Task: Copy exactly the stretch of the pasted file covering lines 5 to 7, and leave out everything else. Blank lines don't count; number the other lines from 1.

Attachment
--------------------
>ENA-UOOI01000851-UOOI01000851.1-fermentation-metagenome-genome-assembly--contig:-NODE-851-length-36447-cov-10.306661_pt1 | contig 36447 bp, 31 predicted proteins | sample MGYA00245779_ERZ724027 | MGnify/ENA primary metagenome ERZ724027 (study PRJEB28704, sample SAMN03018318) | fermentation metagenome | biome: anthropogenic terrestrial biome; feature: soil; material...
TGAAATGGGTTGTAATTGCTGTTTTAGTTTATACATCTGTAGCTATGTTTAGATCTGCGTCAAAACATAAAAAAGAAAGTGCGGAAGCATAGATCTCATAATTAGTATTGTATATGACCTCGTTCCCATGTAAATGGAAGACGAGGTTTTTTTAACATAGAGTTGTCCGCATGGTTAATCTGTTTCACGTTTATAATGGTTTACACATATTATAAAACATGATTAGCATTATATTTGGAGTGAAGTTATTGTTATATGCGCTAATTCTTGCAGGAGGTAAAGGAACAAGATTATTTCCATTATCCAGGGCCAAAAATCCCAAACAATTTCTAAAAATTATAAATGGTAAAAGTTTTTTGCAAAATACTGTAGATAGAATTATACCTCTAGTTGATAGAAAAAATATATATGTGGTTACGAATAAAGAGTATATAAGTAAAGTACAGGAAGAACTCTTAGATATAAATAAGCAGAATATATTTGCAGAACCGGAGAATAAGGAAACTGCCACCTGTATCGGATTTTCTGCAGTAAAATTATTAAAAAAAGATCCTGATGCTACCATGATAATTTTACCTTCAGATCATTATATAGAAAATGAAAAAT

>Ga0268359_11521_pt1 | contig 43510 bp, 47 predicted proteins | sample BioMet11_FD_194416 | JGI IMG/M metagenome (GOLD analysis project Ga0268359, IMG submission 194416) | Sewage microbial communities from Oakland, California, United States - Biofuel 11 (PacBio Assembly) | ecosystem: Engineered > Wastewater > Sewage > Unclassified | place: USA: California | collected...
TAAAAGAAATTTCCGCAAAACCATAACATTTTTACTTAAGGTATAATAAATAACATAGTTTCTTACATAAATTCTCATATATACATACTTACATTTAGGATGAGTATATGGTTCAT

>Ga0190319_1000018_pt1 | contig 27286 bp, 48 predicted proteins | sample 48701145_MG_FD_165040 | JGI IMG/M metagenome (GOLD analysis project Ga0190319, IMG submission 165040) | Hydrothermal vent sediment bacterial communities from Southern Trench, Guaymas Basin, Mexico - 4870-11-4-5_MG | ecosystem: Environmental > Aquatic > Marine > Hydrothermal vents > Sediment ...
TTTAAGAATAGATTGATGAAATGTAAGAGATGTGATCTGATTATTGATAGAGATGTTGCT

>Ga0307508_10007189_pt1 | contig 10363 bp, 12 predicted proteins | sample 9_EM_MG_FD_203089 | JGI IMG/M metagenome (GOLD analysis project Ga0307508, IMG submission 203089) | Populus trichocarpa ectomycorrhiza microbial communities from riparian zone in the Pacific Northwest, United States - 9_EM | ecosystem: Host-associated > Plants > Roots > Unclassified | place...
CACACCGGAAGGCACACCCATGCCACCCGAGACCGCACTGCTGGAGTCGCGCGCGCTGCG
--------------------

>Ga0190319_1000018_pt1 | contig 27286 bp, 48 predicted proteins | sample 48701145_MG_FD_165040 | JGI IMG/M metagenome (GOLD analysis project Ga0190319, IMG submission 165040) | Hydrothermal vent sediment bacterial communities from Southern Trench, Guaymas Basin, Mexico - 4870-11-4-5_MG | ecosystem: Environmental > Aquatic > Marine > Hydrothermal vents > Sediment ...
TTTAAGAATAGATTGATGAAATGTAAGAGATGTGATCTGATTATTGATAGAGATGTTGCT

>Ga0307508_10007189_pt1 | contig 10363 bp, 12 predicted proteins | sample 9_EM_MG_FD_203089 | JGI IMG/M metagenome (GOLD analysis project Ga0307508, IMG submission 203089) | Populus trichocarpa ectomycorrhiza microbial communities from riparian zone in the Pacific Northwest, United States - 9_EM | ecosystem: Host-associated > Plants > Roots > Unclassified | place...